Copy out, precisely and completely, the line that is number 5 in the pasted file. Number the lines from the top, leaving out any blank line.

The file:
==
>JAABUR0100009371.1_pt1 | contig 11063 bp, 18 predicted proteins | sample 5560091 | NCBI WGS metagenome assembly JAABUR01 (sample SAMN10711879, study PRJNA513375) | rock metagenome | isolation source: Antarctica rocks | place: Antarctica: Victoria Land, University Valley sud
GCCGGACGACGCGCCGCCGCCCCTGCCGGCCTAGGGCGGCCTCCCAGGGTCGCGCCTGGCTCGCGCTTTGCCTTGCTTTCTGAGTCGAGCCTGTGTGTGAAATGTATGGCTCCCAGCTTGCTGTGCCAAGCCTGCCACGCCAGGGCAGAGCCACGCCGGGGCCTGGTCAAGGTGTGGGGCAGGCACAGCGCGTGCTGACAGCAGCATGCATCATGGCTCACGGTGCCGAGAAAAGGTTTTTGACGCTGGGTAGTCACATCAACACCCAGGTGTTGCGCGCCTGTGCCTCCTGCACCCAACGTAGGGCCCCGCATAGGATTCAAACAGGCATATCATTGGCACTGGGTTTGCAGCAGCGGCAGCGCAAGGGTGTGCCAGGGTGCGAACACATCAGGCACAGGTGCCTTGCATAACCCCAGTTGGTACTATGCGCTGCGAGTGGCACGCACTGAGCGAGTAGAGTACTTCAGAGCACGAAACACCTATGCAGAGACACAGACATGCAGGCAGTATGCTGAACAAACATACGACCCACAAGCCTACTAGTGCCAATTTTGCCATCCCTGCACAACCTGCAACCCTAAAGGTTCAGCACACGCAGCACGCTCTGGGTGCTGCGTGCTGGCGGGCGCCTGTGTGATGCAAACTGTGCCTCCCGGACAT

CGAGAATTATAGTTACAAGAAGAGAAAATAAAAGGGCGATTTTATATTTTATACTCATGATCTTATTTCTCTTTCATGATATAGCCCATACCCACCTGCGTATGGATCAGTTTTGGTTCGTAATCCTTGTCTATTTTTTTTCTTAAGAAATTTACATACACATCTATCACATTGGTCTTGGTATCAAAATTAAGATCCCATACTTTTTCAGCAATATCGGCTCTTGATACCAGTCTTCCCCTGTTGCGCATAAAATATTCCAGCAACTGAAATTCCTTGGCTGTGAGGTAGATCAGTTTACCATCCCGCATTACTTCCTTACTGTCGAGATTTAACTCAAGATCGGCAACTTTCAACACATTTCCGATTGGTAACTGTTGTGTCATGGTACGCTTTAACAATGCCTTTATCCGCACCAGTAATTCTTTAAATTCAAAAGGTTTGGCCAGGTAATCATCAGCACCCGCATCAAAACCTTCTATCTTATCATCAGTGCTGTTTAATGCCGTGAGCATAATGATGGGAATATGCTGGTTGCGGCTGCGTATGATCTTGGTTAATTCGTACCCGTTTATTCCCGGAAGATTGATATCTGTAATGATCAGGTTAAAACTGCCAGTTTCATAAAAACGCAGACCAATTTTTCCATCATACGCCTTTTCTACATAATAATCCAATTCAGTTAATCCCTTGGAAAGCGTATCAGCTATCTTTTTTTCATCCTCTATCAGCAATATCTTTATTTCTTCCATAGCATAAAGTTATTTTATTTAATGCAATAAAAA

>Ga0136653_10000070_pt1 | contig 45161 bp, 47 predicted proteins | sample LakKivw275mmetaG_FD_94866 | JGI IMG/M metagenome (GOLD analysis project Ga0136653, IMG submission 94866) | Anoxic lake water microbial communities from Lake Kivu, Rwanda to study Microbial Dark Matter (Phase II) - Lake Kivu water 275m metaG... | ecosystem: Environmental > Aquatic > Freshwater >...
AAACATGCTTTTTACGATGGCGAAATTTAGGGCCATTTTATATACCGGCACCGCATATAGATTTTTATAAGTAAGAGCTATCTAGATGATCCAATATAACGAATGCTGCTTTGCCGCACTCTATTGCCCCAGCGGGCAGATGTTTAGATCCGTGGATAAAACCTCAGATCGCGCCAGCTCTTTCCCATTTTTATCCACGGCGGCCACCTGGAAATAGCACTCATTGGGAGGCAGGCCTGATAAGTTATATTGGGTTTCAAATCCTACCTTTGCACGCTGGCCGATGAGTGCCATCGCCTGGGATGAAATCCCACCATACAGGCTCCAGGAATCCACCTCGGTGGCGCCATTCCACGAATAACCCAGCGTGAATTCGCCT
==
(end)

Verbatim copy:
AAACATGCTTTTTACGATGGCGAAATTTAGGGCCATTTTATATACCGGCACCGCATATAGATTTTTATAAGTAAGAGCTATCTAGATGATCCAATATAACGAATGCTGCTTTGCCGCACTCTATTGCCCCAGCGGGCAGATGTTTAGATCCGTGGATAAAACCTCAGATCGCGCCAGCTCTTTCCCATTTTTATCCACGGCGGCCACCTGGAAATAGCACTCATTGGGAGGCAGGCCTGATAAGTTATATTGGGTTTCAAATCCTACCTTTGCACGCTGGCCGATGAGTGCCATCGCCTGGGATGAAATCCCACCATACAGGCTCCAGGAATCCACCTCGGTGGCGCCATTCCACGAATAACCCAGCGTGAATTCGCCT